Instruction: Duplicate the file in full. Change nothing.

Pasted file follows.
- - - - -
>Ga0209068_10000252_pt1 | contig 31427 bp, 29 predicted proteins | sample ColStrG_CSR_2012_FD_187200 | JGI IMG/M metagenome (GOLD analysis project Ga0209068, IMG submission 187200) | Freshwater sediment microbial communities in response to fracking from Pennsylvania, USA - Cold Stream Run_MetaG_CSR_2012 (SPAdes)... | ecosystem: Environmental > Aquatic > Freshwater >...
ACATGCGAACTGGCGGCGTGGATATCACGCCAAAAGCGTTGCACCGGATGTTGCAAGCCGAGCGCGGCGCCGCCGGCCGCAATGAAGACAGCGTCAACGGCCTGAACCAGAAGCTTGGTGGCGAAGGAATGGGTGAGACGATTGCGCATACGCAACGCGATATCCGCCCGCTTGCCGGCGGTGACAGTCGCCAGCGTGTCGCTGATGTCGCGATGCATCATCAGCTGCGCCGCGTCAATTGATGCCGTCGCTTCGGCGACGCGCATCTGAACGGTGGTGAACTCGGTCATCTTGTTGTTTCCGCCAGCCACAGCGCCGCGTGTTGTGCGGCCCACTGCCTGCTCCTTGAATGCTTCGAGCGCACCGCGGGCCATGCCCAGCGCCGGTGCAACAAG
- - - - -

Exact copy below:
>Ga0209068_10000252_pt1 | contig 31427 bp, 29 predicted proteins | sample ColStrG_CSR_2012_FD_187200 | JGI IMG/M metagenome (GOLD analysis project Ga0209068, IMG submission 187200) | Freshwater sediment microbial communities in response to fracking from Pennsylvania, USA - Cold Stream Run_MetaG_CSR_2012 (SPAdes)... | ecosystem: Environmental > Aquatic > Freshwater >...
ACATGCGAACTGGCGGCGTGGATATCACGCCAAAAGCGTTGCACCGGATGTTGCAAGCCGAGCGCGGCGCCGCCGGCCGCAATGAAGACAGCGTCAACGGCCTGAACCAGAAGCTTGGTGGCGAAGGAATGGGTGAGACGATTGCGCATACGCAACGCGATATCCGCCCGCTTGCCGGCGGTGACAGTCGCCAGCGTGTCGCTGATGTCGCGATGCATCATCAGCTGCGCCGCGTCAATTGATGCCGTCGCTTCGGCGACGCGCATCTGAACGGTGGTGAACTCGGTCATCTTGTTGTTTCCGCCAGCCACAGCGCCGCGTGTTGTGCGGCCCACTGCCTGCTCCTTGAATGCTTCGAGCGCACCGCGGGCCATGCCCAGCGCCGGTGCAACAAG